Senate panel to review controversial Navy promotion Lawmakers question why officer blamed for mishap kept rear admiral rank

March 18, 1998|By Tom Bowman | Tom Bowman,SUN NATIONAL STAFF

WASHINGTON -- The Senate Armed Services Committee will review the Pentagon's decision to keep intact the promotion of a Navy officer who commanded an aircraft carrier that was blamed for a 1996 collision that caused $10 million damage.

Committee staff members asked the Navy Department late last week for its reports on the incident involving the carrier USS Theodore Roosevelt and the cruiser USS Leyte Gulf.

The staff members also asked the Navy Department to explain why it chose to retain Rear Adm. Ronald L. Christenson at his current rank, said a spokesman.

As commanding officer of the carrier, Christenson, then a captain, was held responsible for the collision and received a punitive letter of reprimand -- a step that usually sabotages any pending promotion. But Christenson was later awarded his admiral's star.

"There's a conflict and a controversy here, and they want to look at it," said John DeCrosta, a committee spokesman, cautioning that members were not necessarily opposed to the Pentagon's decision to retain Christenson as a rear admiral.

"I don't know if there's anything more than they're exercising their oversight role," DeCrosta said.

The request came after an article in The Sun detailed divisions among top Navy officials about whether Christenson's promotion should be revoked.

Christenson was eligible for promotion to rear admiral two weeks before the Roosevelt backed into the Leyte Gulf on Oct. 14, 1996, during a training exercise off Cape Hatteras, N.C.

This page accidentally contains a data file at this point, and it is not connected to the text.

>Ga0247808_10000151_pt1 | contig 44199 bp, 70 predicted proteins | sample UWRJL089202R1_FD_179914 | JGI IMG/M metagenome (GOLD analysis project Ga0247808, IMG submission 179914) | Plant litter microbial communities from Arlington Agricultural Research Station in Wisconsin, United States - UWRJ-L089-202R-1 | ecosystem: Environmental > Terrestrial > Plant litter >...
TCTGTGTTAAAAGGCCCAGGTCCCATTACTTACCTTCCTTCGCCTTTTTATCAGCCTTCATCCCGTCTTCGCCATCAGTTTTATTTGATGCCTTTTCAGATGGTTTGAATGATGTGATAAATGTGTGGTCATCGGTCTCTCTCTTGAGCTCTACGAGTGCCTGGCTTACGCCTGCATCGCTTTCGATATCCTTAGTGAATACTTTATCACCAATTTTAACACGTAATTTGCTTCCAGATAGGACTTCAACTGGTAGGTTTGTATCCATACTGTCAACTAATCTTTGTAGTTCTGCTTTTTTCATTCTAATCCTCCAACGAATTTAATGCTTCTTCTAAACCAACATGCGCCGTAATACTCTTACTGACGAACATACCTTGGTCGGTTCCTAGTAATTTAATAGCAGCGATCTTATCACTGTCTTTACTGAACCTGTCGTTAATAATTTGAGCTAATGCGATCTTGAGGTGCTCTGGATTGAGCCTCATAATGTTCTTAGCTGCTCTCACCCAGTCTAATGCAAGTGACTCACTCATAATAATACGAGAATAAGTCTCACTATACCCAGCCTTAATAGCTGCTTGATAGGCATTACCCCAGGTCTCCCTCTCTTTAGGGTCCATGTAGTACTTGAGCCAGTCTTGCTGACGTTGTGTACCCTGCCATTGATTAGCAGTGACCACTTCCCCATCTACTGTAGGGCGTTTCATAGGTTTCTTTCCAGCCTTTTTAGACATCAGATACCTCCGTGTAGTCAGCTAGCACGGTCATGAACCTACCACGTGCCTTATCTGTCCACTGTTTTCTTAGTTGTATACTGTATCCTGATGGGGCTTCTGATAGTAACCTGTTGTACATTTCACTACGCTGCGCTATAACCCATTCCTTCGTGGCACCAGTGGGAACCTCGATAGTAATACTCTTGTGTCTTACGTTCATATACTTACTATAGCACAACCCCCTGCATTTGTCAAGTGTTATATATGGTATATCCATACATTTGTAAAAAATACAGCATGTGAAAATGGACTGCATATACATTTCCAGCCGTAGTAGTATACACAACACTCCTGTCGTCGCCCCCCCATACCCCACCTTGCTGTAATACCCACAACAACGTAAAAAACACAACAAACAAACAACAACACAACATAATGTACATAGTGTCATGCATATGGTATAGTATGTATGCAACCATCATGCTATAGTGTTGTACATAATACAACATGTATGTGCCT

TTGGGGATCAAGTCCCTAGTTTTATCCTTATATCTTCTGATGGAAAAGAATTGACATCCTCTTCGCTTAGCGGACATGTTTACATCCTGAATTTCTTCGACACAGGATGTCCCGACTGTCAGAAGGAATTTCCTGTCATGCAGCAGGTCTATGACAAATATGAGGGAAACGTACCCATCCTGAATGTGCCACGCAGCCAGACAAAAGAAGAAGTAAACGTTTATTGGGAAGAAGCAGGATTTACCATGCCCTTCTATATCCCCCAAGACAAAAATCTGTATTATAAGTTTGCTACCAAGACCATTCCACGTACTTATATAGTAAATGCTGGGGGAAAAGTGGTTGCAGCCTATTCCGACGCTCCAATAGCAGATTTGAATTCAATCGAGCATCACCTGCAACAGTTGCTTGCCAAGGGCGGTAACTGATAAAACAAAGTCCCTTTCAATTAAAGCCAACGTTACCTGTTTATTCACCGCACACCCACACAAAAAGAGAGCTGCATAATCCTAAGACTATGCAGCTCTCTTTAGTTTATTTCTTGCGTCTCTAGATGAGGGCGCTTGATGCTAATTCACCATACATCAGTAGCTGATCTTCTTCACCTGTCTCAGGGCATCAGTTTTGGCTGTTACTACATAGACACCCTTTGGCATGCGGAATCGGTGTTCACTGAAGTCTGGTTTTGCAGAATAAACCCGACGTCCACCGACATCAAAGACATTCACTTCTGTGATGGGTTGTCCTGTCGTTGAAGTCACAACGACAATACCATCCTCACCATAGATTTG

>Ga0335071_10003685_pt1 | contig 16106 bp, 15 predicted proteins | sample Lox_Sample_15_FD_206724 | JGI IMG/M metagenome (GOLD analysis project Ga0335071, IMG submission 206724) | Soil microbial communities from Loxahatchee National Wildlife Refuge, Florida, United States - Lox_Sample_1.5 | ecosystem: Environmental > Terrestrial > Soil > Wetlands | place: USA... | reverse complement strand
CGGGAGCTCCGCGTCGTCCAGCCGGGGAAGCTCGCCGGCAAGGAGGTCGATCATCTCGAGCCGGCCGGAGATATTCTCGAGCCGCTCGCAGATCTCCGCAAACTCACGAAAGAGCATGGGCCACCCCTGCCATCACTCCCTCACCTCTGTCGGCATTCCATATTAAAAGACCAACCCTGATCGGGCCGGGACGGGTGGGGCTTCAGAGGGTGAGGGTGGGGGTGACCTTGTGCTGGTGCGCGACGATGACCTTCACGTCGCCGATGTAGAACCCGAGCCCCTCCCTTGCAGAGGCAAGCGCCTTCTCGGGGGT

Although Christenson was to assume that rank after his command of the Roosevelt had ended, he signed promotion papers in the meantime that effectively locked him into the rank.

A month later, Christenson received a letter of reprimand, as did two officers aboard the Leyte Gulf, who, investigators said, should have done more to avoid the oncoming carrier. Christenson was asleep in his bunk during the early morning accident.

Adm. J. Paul Reason, commander of the Atlantic fleet, in his own review, concluded that Christenson bore the greatest responsibility because he was the senior officer in charge of the exercise.

Christenson, a 1969 Naval Academy graduate, could be removed only if President Clinton decided to revoke the promotion before the admiral's probationary period ends April 1. Navy Secretary John H. Dalton favored that move, saying Christenson "did not meet the high standards of professional competence."

But Dalton was opposed by Adm. Jay L. Johnson, chief of naval operations, who pointed to Christenson's otherwise stellar career. And Defense Secretary William S. Cohen rebuffed Dalton's recommendation.

Christenson is now at the Pentagon, overseeing the Navy's aircraft carrier program.

Pub Date: 3/18/98

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